I think everyone should be conscious of their usage, but to say that everyone needs to do something might be a little overboard. For instance, a family with 4 small kids might want a yard for the kids to play in and that’s cool.

Austin TX Real Estate

FauxLawnMan July 23, 2008 at 12:25 pm

It was a struggle to justify having a “real” lawn while living in the desert….the water bills were outrageous, the maintenance fees were too much, and the time it took to upkeep the lawn was not worth it.

Converting the yard to an artificial lawn was the best move I ever made.

Silicon Valley Blogger July 23, 2008 at 12:33 pm


You’re sure you’re not just saying that because you’re selling artificial turf? 😉

Andi May 11, 2009 at 4:12 pm

Great share. In my house (I live in a tropical country), I’ve planted a mango tree. It has done great job to shade our house especially during noon. It produces fruits too which I am happy with. Ah, and since my yard is small, I would just skip suggestion no 1.

The other thing, I also plant several flowers with pots and below them is gravel. This is just to fill up empty space, but I’m satisfied with the result.


Fencing NJ July 31, 2009 at 1:03 pm

Big fan of #7. Very “modern art”.

AT August 10, 2009 at 10:07 pm

I love greenery and want my lawn always look green but i have not so much time to maintain my lawn green. So I’ll go with #5 option that is artificial turf as it fulfills my desire and also no further maintenance required.

Roll Off Houston September 10, 2009 at 9:41 am

I’ve always joked around about tearing up the yard and throwing in some astro-turf. It hadn’t occurred to me that this was a legitimate practice!

A Landscaper January 10, 2010 at 10:19 am

I do not agree with your first idea. Paving over your yard is not a good idea in my books. You are increasing the thermal density of your yard (the earth gets real hot) and also creating preventing the permeation of water back to the stores underground. Where I live you would not be able to do this unless paved with a permeable paving system. I LOVE the idea of planting native plants though, less watering and they thrive in your conditions. Why not use them? Clover is a good alternative to your typical blade grass and thrives in my zone.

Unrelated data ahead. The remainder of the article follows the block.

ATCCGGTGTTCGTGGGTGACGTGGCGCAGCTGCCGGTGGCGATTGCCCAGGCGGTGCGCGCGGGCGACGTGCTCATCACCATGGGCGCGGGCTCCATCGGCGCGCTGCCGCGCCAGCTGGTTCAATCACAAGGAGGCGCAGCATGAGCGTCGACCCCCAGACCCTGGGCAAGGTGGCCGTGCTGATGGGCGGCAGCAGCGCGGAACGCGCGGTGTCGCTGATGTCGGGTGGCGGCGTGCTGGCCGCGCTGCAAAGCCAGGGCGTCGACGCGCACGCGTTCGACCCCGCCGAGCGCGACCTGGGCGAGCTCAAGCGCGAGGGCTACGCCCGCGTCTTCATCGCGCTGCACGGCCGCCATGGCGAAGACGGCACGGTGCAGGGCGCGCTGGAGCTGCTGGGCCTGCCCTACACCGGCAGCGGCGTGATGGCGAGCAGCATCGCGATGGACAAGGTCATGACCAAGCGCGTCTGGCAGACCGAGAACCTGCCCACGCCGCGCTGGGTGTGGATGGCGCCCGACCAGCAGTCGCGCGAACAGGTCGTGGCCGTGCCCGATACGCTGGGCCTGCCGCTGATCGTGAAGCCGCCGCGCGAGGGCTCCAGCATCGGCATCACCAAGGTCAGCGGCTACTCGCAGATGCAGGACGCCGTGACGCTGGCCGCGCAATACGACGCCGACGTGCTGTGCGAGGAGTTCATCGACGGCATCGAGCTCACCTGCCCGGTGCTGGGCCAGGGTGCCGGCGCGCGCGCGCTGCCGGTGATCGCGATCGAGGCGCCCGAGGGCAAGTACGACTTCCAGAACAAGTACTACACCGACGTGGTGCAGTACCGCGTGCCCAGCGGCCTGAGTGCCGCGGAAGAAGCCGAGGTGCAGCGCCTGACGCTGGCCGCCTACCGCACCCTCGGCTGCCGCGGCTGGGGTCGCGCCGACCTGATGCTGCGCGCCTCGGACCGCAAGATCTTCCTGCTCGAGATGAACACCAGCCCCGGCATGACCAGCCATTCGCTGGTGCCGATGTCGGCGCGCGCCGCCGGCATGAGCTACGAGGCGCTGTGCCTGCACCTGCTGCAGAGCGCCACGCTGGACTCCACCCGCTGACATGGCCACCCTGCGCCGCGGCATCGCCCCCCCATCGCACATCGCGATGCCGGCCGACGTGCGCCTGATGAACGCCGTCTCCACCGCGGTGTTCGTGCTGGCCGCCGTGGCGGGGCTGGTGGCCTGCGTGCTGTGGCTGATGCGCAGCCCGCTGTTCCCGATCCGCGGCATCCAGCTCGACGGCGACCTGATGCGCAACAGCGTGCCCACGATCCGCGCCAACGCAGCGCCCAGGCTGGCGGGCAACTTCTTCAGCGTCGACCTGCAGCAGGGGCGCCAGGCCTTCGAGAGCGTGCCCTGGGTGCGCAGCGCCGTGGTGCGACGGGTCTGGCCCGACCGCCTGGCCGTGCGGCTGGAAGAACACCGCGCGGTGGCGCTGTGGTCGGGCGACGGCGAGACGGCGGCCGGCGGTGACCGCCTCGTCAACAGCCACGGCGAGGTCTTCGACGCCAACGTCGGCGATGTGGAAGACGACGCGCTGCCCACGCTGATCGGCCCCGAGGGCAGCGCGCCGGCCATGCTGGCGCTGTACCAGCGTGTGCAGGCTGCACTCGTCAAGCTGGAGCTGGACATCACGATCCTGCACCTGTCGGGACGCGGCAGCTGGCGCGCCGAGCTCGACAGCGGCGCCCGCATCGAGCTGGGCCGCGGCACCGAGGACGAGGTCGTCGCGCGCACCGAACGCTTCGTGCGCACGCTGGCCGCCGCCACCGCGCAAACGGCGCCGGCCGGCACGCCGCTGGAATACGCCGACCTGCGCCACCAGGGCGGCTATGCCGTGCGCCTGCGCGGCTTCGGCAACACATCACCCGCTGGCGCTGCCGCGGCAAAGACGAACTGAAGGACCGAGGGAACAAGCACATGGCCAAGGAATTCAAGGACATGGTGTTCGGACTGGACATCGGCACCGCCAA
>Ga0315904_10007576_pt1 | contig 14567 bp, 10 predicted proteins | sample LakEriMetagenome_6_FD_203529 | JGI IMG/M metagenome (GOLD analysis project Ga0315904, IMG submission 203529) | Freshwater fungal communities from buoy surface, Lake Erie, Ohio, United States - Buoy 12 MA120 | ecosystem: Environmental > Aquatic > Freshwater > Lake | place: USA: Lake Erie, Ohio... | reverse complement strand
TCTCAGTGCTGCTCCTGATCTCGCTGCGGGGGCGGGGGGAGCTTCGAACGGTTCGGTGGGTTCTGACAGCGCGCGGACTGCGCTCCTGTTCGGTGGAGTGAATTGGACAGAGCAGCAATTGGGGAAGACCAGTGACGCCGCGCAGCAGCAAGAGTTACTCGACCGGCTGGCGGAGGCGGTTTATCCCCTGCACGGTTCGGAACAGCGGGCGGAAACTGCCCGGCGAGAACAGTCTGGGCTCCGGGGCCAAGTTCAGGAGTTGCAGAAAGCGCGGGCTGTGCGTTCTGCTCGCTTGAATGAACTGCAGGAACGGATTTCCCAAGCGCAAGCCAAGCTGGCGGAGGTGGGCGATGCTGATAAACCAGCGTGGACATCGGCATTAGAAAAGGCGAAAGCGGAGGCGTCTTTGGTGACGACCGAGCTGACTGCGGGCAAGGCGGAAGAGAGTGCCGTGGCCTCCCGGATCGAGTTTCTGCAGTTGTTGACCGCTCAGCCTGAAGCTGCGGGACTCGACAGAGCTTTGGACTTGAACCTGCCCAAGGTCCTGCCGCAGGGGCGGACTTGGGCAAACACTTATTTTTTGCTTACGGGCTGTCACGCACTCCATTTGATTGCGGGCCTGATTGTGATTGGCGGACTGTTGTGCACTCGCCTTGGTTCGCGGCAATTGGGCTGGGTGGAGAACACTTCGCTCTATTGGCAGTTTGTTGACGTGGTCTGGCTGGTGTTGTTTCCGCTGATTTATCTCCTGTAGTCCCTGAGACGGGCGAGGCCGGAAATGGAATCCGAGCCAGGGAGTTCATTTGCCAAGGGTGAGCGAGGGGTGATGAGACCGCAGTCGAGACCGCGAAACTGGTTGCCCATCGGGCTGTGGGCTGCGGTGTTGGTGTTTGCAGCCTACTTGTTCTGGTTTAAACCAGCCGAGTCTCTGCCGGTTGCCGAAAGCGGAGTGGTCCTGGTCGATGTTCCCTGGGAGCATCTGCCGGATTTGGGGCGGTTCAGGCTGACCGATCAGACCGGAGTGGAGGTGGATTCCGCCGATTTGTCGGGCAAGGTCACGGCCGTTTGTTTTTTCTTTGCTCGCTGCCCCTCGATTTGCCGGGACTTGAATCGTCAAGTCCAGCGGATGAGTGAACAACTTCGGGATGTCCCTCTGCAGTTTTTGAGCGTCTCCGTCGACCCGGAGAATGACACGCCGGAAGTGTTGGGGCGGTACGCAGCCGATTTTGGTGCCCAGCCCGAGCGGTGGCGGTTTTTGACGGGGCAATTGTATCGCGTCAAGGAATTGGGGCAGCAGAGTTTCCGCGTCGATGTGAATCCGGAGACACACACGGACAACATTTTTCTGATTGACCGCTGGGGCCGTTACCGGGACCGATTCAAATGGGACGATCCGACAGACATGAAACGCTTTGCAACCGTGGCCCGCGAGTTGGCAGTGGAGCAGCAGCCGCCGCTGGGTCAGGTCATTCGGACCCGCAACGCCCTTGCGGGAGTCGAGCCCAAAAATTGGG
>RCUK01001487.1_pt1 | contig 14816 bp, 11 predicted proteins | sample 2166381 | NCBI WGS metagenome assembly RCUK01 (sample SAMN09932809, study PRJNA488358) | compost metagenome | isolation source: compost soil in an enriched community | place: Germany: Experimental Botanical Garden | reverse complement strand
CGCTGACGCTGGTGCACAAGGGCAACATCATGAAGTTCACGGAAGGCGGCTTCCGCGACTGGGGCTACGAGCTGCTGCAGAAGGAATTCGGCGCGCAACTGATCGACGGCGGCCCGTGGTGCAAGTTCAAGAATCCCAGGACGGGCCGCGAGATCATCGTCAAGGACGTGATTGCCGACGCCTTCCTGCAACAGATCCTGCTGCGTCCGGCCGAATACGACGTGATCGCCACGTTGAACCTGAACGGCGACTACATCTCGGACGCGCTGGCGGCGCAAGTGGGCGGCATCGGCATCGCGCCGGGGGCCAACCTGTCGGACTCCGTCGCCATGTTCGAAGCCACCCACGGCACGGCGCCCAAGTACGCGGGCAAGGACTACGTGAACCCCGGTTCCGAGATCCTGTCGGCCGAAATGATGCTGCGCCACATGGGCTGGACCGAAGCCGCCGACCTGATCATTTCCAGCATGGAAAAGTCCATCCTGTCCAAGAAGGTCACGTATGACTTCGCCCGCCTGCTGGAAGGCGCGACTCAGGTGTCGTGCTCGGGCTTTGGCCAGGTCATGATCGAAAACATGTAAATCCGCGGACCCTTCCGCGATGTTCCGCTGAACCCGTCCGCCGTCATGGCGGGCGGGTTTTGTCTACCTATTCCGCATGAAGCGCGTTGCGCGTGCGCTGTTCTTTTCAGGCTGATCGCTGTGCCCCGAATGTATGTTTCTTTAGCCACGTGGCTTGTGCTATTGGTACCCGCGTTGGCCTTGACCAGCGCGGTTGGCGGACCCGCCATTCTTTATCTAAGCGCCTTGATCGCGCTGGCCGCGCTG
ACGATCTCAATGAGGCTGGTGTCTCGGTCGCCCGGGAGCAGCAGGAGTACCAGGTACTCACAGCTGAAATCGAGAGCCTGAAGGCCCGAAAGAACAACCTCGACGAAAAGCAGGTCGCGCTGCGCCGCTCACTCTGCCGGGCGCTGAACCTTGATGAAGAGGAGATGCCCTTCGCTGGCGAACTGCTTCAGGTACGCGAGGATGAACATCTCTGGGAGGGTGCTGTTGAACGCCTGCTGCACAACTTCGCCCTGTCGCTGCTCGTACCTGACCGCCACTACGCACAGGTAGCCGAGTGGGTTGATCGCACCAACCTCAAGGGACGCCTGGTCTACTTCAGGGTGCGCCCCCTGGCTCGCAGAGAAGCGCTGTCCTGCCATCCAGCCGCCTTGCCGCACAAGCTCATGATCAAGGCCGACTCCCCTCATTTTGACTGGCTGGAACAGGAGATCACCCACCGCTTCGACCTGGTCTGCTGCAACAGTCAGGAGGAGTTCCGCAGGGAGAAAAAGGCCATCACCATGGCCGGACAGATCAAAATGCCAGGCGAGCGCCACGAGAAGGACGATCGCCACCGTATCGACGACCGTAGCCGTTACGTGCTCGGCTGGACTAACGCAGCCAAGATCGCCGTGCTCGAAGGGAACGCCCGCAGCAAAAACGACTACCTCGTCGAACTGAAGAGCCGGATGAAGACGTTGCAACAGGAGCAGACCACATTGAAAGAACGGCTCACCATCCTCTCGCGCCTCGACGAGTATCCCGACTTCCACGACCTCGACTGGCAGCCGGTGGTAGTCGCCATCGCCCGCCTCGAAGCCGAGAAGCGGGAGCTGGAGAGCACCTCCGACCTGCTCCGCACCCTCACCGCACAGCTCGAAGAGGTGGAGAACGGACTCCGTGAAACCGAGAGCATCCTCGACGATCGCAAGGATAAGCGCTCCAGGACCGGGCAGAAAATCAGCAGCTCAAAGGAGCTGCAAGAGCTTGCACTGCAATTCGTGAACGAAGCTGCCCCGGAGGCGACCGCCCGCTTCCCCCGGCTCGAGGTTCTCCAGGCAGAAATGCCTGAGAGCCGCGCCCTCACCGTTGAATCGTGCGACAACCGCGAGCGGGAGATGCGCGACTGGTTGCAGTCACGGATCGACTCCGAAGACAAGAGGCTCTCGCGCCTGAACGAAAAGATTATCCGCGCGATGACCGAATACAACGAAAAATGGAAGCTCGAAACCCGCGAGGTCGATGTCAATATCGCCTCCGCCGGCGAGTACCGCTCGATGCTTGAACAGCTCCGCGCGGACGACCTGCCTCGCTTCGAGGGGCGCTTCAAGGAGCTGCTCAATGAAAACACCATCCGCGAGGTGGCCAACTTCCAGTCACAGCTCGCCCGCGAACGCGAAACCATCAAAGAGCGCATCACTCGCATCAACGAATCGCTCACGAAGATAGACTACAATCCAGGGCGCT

Emily Roesly March 18, 2010 at 9:52 am

Wow. I live in New Jersey and I had no idea California had such problems with drought. I was surprised by the idea of installing astro turf, but it certainly looks better than dead grass or the last photo of a house that just let things go to pot. You had some really good suggestions. Wishing you a bountiful rainfall this year!

Kat April 13, 2010 at 10:14 am

I like the idea of having someone else do your yard work for you. I am for sure going to do turf at our next house to save me time and energy from worrying about how the lawn looks.

Stonescapes May 10, 2010 at 8:53 pm

Number 7 really turned out to be a surprise ending to a really informative post (made me Chuckle). You’ve covered some good ideas and I think you’ve come up with something to suit most anyone’s taste or temperament. Low maintenance is my passion after working all day. Maybe I’ll give that do nothing approach a try. 🙂

Ryan June 8, 2010 at 10:43 am

Forgot to mention the use of decorative landscape rock. Seems the idea of creating dry stream beds, or simply covering areas with rock ground cover, is really growing in popularity out here in San Diego. Add in some drought tolerant plants and you have a SUPER low-maintenance yard design.

Just thought I would add that 🙂

Edmond landscaping February 22, 2012 at 7:55 pm

There are many alternatives that you can use to make sure that you will not be spending much just to have proper maintenance in your yard. Following those tips that were mentioned above can really help you.

Dre April 17, 2012 at 7:33 pm

What people don’t seem to understand is that paving (over-paving) is what is contributing to many of our problems these days. You’re altering water absorption and potentially also impacting the earth’s albedo which is a strong contributor to climate change. Obviously over a very large area but we have waaaaayyy too much pavement as it is! Please take this into consideration if you’re thinking about paving your yard which will no longer be able to absorb rain…

Silicon Valley Blogger April 17, 2012 at 11:53 pm

Thanks for the interesting points, although I’m not quite sure how changing your personal landscape would make such a difference overall to the planet.